More than half of women in the U.S. who get annual mammograms will have at least one false-positive reading after 10 years of screening, and now new research suggests that these women may be at increased risk for breast cancer.
Women in a Danish study who had at least one false-positive mammogram were more likely to eventually be diagnosed with breast cancer than women with no such history.
But there was little difference in risk among women with and without false-positive readings who were screened after the year 2000, suggesting that advances in mammography screening technology have led to more accurate testing.
"This study could be interpreted as reassuring for women being screened today," says breast cancer specialist Stephanie Bernik, MD, who was not involved with the study.
Bernik, who is chief of surgical oncology at Lenox Hill Hospital in New York City, says innovations in mammography screening since 2000 have led to better detection of breast cancer and fewer false-positives.
"There has long been a suggestion that women who have more activity in their breasts that lead to false-positive mammograms may also have an increased risk for breast cancer, but I don't think this study proves this," she tells WebMD.
False-Positive Test, More Breast Cancer
Women with positive mammography screenings -- whether false or not false -- typically have additional mammograms or ultrasound, followed by a biopsy to confirm or rule out breast cancer if the results are still unclear.
False-positive mammography readings are especially common in women with breasts that are dense or have other characteristics including benign growths that look like tumors, calcium deposits, skin thickening, newly retracted nipples, or suspicious lymph nodes.
Several previous studies have suggested that women with these breast characteristics have an increased risk for breast cancer, but the research is inconclusive.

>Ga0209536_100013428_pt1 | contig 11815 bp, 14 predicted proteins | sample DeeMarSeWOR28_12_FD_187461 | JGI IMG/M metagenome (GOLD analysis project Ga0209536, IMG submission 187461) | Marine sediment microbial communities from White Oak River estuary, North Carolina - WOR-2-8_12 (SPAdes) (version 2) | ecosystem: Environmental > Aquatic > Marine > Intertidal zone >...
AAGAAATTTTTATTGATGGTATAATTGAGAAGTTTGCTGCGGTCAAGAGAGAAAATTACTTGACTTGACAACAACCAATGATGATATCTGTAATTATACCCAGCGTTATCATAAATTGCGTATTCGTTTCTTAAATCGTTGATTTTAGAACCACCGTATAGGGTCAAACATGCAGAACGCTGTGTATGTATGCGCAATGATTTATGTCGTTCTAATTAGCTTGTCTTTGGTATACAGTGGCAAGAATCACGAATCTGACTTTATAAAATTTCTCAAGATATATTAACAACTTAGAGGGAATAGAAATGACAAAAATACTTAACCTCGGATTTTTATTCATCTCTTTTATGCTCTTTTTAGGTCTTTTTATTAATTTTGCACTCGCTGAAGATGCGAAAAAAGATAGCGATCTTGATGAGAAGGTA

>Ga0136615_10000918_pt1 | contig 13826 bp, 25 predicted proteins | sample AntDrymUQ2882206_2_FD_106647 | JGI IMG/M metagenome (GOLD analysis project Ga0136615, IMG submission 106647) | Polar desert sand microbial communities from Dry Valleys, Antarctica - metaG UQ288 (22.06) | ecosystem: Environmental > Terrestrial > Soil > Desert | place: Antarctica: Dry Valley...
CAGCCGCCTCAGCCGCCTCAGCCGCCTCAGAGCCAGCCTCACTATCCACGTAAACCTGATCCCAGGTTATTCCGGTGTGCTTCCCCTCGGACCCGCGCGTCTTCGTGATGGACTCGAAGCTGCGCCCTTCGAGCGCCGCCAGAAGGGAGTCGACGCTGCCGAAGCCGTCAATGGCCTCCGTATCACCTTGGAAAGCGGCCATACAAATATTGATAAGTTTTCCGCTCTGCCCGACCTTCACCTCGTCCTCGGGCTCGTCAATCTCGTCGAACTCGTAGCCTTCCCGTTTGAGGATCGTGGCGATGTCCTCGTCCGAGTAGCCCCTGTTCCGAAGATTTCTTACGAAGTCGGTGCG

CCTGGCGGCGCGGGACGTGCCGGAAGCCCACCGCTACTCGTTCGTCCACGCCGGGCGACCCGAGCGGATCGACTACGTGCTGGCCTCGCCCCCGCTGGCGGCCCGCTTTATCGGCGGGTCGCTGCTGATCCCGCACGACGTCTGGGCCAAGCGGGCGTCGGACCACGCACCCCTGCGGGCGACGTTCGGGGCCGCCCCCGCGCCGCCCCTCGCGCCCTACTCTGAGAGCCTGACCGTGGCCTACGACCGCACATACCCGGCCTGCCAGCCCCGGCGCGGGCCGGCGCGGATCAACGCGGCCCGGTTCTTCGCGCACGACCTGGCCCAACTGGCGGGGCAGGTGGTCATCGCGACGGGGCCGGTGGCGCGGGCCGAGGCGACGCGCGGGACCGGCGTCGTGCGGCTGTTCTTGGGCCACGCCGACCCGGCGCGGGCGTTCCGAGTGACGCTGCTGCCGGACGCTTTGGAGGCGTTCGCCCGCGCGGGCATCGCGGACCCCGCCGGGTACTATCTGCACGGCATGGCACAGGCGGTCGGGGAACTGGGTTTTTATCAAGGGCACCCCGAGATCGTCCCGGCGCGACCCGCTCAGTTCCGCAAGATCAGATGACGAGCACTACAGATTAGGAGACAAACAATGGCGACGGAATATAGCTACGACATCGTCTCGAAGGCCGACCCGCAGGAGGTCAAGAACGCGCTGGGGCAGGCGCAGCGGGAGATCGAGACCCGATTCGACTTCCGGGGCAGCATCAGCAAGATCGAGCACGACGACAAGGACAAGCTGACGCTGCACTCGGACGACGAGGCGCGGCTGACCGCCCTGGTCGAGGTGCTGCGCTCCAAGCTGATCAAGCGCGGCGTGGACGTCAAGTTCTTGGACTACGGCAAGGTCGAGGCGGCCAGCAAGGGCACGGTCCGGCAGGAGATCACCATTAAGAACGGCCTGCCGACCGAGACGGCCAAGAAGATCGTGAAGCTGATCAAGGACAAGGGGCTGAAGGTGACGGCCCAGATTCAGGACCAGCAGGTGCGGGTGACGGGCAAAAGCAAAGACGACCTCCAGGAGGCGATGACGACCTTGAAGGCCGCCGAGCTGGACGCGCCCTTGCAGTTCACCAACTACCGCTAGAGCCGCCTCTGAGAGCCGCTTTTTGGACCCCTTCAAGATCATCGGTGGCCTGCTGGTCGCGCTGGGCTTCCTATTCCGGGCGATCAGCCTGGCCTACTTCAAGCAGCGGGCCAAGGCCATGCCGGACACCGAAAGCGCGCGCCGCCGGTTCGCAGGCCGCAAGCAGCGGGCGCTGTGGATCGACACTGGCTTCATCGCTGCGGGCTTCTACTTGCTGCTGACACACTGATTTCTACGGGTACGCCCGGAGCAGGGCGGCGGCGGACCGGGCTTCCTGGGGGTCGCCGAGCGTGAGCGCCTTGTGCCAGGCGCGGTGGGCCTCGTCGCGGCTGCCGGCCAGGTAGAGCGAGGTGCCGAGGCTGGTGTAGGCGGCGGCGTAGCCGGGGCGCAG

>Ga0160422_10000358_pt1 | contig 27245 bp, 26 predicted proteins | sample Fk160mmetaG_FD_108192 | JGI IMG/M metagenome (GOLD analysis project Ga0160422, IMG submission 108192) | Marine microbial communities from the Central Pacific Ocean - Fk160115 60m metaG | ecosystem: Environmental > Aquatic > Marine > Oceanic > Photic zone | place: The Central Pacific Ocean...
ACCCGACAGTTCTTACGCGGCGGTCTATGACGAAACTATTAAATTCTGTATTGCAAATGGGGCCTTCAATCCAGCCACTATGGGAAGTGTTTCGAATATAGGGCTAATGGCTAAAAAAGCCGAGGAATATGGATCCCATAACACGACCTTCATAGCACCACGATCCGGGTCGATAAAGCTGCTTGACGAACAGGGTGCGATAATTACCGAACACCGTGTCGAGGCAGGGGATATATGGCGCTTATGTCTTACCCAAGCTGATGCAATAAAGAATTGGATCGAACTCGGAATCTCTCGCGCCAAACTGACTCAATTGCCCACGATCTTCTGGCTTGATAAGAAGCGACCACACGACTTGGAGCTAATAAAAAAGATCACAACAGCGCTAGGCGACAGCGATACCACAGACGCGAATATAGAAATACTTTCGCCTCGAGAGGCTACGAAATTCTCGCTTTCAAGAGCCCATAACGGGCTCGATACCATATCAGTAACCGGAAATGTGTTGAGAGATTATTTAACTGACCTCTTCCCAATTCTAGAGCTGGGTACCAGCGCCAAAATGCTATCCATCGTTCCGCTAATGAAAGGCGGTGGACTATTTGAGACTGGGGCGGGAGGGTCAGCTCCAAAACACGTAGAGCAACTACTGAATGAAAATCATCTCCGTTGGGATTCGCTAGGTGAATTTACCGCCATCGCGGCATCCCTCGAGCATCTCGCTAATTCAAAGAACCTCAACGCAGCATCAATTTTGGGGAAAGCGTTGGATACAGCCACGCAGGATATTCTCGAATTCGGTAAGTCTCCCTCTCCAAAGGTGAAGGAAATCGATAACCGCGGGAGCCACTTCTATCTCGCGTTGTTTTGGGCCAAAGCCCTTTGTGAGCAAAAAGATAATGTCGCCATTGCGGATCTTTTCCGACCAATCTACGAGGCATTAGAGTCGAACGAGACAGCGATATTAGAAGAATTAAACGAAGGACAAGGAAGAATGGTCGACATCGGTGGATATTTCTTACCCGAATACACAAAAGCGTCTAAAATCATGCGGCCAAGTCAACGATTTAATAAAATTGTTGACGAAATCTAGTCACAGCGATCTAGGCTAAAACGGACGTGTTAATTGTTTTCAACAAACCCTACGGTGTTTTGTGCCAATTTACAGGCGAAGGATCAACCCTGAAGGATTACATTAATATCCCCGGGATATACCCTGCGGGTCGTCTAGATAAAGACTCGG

In the newly published study, researchers from the University of Copenhagen examined data from a population-based mammography screening program in Denmark.
The analysis included 58,000 women who had mammograms in that country between 1991 and 2005.
A false-positive mammogram was associated with a 67% greater likelihood of eventually receiving a diagnosis of breast cancer.
Women Screened Later Had Lower Risk
But the increase in risk among women who had mammograms after the year 2000 was roughly half that of women screened in the mid-1990s, and it was not considered significant.
University of Copenhagen associate professor of epidemiology and researcher My von Euler-Chelpin, PhD, says this suggests that screenings before 2000 may have missed more existing cancers.
The study appears in the May issue of the Journal of the National Cancer Institute.
"After 2000 the breast cancer detection rate increased and false-positives decreased," she tells WebMD. "But the fact that the increase in risk remained for many years after screening also suggests that the breast characteristics that lead to false-positives may be associated with increased [breast cancer] risk."
She adds that more study is needed to confirm the association.
U.S. May Be Different, Expert Says
Even if the results are confirmed, it is not clear if the findings apply to women in the United States, Bernick says.
That is because far more women in the U.S. are called back for second-look screenings or biopsies after initial mammograms.
"We have a much lower threshold for calling women back because of the nature of our health care system, so you can't necessarily equate what is happening overseas to what is happening here," Bernick says.
A nationwide study published last October found that 61% of women in the U.S. screened annually for 10 years will have at least one false-positive reading, and up to 1 in 10 with false-positive results will have received a recommendation for a biopsy.
Bernick says some women who have had false-positive mammograms or benign biopsies in the past may be less concerned than they should be about future findings.
"A woman should never ignore a new finding based on a history of false-positive mammograms," she says.
SOURCES:von Euler-Chelpin, M. Journal of the National Cancer Institute, May 2, 2012.My von Euler-Chelpin, PhD, associate professor of epidemiology, University of Copenhagen, Denmark.Stephanie Bernik, MD, chief of surgical oncology, Lenox Hill Hospital, New York.News release, Journal of the National Cancer Institute.Hubbard, R.A. Annals of Internal Medicine, Oct. 18, 2011.
© 2012 WebMD, LLC. All rights reserved.
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